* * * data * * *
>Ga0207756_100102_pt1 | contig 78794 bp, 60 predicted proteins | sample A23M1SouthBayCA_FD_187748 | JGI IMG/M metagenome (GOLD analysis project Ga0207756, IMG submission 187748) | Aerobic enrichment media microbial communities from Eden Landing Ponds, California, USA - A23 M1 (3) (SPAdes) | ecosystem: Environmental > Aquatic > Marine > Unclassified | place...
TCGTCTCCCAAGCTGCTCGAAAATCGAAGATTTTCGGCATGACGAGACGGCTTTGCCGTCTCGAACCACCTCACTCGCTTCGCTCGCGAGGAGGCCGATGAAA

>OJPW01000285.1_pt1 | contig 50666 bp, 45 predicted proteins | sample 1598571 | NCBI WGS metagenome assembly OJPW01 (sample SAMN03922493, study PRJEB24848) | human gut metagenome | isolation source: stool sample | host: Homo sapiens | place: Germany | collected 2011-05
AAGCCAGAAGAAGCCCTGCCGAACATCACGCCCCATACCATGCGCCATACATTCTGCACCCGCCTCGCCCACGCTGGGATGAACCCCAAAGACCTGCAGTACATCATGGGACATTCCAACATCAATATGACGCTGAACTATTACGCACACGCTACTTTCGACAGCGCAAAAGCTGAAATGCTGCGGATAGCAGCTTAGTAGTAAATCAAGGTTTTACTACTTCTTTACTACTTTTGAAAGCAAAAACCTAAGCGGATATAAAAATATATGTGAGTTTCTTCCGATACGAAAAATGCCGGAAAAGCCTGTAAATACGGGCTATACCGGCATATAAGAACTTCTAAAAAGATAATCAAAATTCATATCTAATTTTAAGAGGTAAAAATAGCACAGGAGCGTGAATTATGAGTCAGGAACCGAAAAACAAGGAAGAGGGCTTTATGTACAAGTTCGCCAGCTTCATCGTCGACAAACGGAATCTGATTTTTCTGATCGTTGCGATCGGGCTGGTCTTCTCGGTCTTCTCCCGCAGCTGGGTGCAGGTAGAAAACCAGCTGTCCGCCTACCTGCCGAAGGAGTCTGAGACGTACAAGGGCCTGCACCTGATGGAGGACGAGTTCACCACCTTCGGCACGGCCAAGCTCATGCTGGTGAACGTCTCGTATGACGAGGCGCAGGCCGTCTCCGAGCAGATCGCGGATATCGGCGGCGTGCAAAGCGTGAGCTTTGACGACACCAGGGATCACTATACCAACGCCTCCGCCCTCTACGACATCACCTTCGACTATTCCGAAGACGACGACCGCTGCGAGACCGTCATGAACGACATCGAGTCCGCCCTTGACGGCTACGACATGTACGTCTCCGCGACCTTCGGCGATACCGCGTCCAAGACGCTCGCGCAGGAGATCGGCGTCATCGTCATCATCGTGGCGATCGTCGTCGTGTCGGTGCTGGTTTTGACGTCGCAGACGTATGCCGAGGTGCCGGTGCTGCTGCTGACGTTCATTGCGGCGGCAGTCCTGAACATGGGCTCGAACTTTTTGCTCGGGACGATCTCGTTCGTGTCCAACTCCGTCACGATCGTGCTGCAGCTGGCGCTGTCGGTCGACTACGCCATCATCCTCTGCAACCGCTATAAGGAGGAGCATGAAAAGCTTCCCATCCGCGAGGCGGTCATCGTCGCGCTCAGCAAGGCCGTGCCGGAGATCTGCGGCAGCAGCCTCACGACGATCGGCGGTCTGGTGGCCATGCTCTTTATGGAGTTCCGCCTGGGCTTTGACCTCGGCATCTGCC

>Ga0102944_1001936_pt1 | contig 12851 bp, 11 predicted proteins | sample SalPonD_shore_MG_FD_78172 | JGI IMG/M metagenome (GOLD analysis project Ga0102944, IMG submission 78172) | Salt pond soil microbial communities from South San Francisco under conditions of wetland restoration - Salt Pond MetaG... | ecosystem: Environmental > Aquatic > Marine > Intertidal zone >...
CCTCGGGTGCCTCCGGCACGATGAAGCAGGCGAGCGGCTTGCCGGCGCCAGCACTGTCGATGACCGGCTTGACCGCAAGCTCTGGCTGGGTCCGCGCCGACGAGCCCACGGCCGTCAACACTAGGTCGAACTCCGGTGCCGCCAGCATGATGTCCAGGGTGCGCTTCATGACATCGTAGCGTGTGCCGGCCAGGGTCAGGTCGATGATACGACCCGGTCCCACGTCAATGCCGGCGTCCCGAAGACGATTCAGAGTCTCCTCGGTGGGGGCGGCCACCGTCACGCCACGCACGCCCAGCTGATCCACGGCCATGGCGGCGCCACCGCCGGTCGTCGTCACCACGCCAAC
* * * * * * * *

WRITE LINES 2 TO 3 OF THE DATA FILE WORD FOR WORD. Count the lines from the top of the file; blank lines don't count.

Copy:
TCGTCTCCCAAGCTGCTCGAAAATCGAAGATTTTCGGCATGACGAGACGGCTTTGCCGTCTCGAACCACCTCACTCGCTTCGCTCGCGAGGAGGCCGATGAAA

>OJPW01000285.1_pt1 | contig 50666 bp, 45 predicted proteins | sample 1598571 | NCBI WGS metagenome assembly OJPW01 (sample SAMN03922493, study PRJEB24848) | human gut metagenome | isolation source: stool sample | host: Homo sapiens | place: Germany | collected 2011-05